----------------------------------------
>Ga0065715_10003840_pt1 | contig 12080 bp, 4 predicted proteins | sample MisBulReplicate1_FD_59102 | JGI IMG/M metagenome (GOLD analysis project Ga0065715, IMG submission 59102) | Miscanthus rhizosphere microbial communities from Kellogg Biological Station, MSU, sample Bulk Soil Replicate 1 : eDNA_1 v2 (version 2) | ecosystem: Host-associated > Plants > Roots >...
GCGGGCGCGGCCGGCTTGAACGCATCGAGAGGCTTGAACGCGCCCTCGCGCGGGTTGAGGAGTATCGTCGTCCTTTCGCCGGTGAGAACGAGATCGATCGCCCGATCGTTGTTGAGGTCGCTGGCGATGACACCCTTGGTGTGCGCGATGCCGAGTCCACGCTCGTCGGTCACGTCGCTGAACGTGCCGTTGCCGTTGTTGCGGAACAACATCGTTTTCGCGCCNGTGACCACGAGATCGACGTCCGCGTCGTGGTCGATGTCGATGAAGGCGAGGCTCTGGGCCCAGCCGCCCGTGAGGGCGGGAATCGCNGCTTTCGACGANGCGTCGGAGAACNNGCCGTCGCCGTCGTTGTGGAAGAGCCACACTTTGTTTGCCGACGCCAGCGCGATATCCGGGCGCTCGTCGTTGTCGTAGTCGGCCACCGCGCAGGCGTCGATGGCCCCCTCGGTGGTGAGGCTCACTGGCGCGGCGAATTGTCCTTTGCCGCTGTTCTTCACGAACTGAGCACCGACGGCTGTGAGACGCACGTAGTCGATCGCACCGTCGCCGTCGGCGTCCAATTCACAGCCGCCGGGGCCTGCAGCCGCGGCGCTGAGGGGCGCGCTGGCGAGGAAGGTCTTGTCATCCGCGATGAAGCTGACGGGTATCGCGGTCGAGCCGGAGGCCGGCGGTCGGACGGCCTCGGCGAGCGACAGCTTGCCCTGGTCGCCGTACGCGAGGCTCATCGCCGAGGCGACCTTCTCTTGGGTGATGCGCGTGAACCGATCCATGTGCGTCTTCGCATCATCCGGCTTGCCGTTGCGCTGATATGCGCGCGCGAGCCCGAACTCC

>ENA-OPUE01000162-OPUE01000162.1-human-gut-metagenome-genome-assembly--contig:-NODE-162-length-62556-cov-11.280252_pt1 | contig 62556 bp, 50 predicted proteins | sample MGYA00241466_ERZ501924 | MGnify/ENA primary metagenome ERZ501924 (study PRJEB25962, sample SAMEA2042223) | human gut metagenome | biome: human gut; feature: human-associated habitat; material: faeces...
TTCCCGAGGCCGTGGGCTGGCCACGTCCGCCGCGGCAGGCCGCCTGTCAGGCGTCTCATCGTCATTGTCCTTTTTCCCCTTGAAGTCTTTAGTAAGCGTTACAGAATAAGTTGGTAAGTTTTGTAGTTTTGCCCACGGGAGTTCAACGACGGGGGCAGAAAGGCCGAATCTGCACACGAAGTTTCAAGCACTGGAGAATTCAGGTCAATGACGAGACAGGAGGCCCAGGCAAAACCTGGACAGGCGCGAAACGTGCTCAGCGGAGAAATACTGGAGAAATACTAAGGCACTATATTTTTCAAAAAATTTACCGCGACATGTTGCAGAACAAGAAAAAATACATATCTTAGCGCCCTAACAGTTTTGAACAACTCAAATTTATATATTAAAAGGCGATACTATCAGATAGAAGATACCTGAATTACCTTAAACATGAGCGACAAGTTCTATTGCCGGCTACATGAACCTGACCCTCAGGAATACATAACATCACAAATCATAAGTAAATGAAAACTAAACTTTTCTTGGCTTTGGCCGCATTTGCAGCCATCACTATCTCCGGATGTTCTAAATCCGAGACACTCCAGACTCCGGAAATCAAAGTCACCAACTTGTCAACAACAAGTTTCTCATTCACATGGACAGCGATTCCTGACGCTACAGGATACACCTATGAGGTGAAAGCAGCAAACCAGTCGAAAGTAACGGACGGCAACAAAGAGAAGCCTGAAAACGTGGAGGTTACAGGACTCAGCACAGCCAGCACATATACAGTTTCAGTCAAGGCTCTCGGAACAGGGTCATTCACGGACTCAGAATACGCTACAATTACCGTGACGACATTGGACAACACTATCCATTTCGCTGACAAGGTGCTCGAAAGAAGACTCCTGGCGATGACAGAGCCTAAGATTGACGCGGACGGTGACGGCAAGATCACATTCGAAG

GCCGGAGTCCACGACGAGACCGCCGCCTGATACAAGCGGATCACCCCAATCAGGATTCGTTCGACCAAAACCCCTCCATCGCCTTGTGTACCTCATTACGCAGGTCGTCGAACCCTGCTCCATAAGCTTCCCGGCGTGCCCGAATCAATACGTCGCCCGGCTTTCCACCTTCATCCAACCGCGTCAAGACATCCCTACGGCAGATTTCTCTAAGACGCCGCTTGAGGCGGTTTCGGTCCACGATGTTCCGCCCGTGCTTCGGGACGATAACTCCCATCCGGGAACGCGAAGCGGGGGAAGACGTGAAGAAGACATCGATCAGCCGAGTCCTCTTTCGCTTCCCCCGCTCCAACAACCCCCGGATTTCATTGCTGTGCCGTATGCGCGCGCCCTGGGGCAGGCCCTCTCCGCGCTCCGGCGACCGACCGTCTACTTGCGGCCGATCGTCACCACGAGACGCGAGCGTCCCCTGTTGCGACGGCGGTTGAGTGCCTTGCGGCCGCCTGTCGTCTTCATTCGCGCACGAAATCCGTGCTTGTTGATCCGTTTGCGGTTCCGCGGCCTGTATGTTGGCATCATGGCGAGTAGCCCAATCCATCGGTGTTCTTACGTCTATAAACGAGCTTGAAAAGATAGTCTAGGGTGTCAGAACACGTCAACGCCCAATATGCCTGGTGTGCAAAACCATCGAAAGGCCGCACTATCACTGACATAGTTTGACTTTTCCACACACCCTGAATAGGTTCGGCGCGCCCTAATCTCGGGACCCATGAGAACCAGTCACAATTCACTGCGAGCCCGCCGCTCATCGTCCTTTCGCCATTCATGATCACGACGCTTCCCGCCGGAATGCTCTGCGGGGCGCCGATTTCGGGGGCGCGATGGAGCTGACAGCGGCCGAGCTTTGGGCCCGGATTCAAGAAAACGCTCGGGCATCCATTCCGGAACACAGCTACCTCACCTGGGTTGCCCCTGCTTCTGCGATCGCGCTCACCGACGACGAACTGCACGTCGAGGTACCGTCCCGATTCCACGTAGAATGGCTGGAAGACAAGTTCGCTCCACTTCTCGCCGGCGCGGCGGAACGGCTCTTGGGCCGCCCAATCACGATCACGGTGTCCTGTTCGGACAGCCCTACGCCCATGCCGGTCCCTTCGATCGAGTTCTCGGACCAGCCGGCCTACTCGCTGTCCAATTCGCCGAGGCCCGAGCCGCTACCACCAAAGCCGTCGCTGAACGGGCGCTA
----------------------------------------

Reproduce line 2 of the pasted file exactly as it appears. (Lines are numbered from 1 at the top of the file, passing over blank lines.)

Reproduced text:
GCGGGCGCGGCCGGCTTGAACGCATCGAGAGGCTTGAACGCGCCCTCGCGCGGGTTGAGGAGTATCGTCGTCCTTTCGCCGGTGAGAACGAGATCGATCGCCCGATCGTTGTTGAGGTCGCTGGCGATGACACCCTTGGTGTGCGCGATGCCGAGTCCACGCTCGTCGGTCACGTCGCTGAACGTGCCGTTGCCGTTGTTGCGGAACAACATCGTTTTCGCGCCNGTGACCACGAGATCGACGTCCGCGTCGTGGTCGATGTCGATGAAGGCGAGGCTCTGGGCCCAGCCGCCCGTGAGGGCGGGAATCGCNGCTTTCGACGANGCGTCGGAGAACNNGCCGTCGCCGTCGTTGTGGAAGAGCCACACTTTGTTTGCCGACGCCAGCGCGATATCCGGGCGCTCGTCGTTGTCGTAGTCGGCCACCGCGCAGGCGTCGATGGCCCCCTCGGTGGTGAGGCTCACTGGCGCGGCGAATTGTCCTTTGCCGCTGTTCTTCACGAACTGAGCACCGACGGCTGTGAGACGCACGTAGTCGATCGCACCGTCGCCGTCGGCGTCCAATTCACAGCCGCCGGGGCCTGCAGCCGCGGCGCTGAGGGGCGCGCTGGCGAGGAAGGTCTTGTCATCCGCGATGAAGCTGACGGGTATCGCGGTCGAGCCGGAGGCCGGCGGTCGGACGGCCTCGGCGAGCGACAGCTTGCCCTGGTCGCCGTACGCGAGGCTCATCGCCGAGGCGACCTTCTCTTGGGTGATGCGCGTGAACCGATCCATGTGCGTCTTCGCATCATCCGGCTTGCCGTTGCGCTGATATGCGCGCGCGAGCCCGAACTCC